New York city has accused drug manufacturers of “murder” by pursuing a multimillion dollar campaign of misinformation to persuade patients and prescribers that opioid medicines are safe and effective for widespread use without any evidence.
The city is the latest to launch a lawsuit against Big Pharma as it tries to tackle a deadly epidemic that is costing tens of thousands of lives across the nation.
Civic leaders are borrowing tactics first deployed against Big Tobacco to both recover the costs of a public health emergency and to change corporate behaviour.
New York is seeking $500m in damages from what Bill de Blasio, the city’s mayor, described as “corporate drug pushers”.
“Who’s getting away with bloody murder right now? The big pharmaceutical companies,” he said at a news conference in the Bronx.
More than 1,000 people died in the city in 2016 from overdoses including opioids - the name for synthetic and natural opiates covering everything from opium to powerful modern versions such as fentanyl – more than the combined number of deaths from car accidents and homicides.
It represents a local snapshot of a national nightmare.
In 2016, opioid-related overdoses grew by 28% on the previous year, killing more than 42,000 people across the country.
The toll was blamed for a second consecutive annual fall in American life expectancy, an extraordinary reversal after years of improving longevity.
While some people are introduced to opioid drugs on the street, many people become addicted to powerful drugs prescribed almost routinely for chronic pain.
A recent study by the National Institute on Drug Abuse found that one third of American adults were prescribed the drugs in 2015. That is about 92 million people.
High profile deaths have included the pop star Prince, who accidentally overdosed on fentanyl in 2016, and the rock star Tom Petty. His family this week said they hoped his example would illustrate the dangers of such medicines.
The lawsuit lays much of the blame with what it says is the deceptive marketing of drug makers and by distributors bringing large amounts of prescription painkillers into New York.
It targets eight manufacturers and distributors, including Purdue Pharma, Teva Pharmaceuticals, Johnson & Johnson, and Janssen Pharmaceuticals, which deny the allegations.
In particular, it says the problem stems from the 1990s when manufacturers sought to extend the market for drugs that had previously been limited to pain management of terminal cancer patients. They created a new market for the treatment of other chronic pain in the search for “blockbuster profits”.
“The manufacturers’ campaign was and is misleading,” it says. “The Manufacturers knew or should have known, that prescription opioids have never been demonstrated to be an effective treatment for chronic, non-cancer pain outside the scope of palliative care and that they are highly addictive and subject to misuse.”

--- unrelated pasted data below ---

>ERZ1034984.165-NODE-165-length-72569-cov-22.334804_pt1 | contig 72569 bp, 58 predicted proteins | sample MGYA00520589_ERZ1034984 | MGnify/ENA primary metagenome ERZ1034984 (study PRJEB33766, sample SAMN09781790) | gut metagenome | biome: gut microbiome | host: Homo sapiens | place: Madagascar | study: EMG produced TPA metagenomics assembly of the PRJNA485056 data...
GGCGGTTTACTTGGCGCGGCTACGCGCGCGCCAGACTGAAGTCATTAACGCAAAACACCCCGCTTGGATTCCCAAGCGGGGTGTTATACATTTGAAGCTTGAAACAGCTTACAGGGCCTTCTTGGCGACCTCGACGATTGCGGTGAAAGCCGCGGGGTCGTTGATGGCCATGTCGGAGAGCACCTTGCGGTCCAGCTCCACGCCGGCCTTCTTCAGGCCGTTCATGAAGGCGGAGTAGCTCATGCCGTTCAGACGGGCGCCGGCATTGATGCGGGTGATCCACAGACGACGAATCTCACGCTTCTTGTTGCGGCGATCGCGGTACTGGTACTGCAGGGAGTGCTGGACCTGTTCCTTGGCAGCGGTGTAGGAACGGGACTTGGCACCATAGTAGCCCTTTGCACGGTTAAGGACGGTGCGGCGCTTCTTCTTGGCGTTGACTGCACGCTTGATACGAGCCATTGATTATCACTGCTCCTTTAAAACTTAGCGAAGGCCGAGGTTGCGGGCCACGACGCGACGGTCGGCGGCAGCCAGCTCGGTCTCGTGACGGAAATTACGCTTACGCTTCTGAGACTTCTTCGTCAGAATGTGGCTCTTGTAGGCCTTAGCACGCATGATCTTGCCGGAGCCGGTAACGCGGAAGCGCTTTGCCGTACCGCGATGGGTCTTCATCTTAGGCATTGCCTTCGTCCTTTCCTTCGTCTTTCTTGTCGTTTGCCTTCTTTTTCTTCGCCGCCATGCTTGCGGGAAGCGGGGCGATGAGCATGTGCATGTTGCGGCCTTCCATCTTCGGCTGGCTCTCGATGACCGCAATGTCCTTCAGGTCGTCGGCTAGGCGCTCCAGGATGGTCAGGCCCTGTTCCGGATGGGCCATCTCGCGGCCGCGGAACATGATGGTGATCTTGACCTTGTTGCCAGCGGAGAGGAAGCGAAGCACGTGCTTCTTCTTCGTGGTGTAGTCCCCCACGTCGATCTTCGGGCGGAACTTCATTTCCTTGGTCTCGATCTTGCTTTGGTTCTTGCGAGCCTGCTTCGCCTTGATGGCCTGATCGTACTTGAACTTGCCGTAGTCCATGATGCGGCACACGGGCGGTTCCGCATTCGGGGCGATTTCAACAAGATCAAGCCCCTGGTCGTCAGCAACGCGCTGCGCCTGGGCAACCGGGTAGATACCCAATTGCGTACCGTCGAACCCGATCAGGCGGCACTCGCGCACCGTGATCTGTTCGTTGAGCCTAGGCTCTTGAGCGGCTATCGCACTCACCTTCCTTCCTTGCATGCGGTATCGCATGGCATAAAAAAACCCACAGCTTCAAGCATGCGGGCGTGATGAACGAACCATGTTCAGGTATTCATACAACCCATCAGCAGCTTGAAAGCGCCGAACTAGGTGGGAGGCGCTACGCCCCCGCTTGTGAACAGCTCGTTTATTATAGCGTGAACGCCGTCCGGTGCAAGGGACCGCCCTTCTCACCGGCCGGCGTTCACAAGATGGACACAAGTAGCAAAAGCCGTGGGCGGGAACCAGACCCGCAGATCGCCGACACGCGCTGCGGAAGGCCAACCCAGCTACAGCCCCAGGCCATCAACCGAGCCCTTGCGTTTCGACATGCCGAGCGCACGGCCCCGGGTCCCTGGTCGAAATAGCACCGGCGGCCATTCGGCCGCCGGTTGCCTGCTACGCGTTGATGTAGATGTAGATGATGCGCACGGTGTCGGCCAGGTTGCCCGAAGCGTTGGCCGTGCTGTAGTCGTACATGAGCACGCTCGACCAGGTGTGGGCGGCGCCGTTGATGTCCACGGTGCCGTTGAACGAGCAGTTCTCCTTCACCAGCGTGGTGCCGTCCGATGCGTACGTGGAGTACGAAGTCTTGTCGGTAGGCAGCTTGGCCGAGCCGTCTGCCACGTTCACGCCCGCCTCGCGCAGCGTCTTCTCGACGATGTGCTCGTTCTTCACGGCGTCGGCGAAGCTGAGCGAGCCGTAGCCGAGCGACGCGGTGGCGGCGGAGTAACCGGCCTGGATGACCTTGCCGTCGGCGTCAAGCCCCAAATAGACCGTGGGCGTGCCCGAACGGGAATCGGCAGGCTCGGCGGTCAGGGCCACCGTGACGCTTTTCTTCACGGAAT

It adds that there have been no long-term studies to show the safety and efficacy of such drugs, or their suitability for treating everything from migraines to back pain.
Nonetheless pharmaceutical companies spent hundreds of millions of dollars to woo influential doctors and support patient advocacy groups in spreading their message about a new class of wonder drug, it alleges.
“As a result, the number of prescriptions skyrocketed, resulting in misuse and addiction for millions of individuals,” the complaint reads.
John Puskar, director of public affairs at Purdue, said the company was deeply troubled by the illicit opioid abuse crisis and was dedicated to being part of the solution.
“We vigorously deny these allegations and look forward to the opportunity to present our defence,” he said.
Sarah Freeman, a spokeswoman for Janssen Pharmaceuticals, which is owned by Johnson & Johnson dismissed the allegations as “baseless”.
“Our actions in the marketing and promotion of our opioid pain medicines were appropriate and responsible,” she said.
Cities, states and federal agencies are all trying to grapple with the crisis. New York joins Philadelphia, Delaware, Oklahoma and Chicago in launching lawsuits.
On Tuesday, the Drug Enforcement Administration said it had eased regulations to allow more healthcare professional to prescribe a medication used to treat opioid addiction. Buprenorphine has been credited with helping manage withdrawal and addiction but was seldom available outside cities.
In October, president Donald Trump declared the opioid epidemic to be a public health emergency, but was roundly criticised for failing to offer additional funding.
And this week, a member of the president’s opioid commission, which submitted its final report last month, described his frustration at the lack of money and absence of action.
“Everyone is willing to tolerate the intolerable – and not do anything about it,” Patrick Kennedy, a former Democratic congressman told CNN. “I’m as cynical as I've ever been about this stuff.”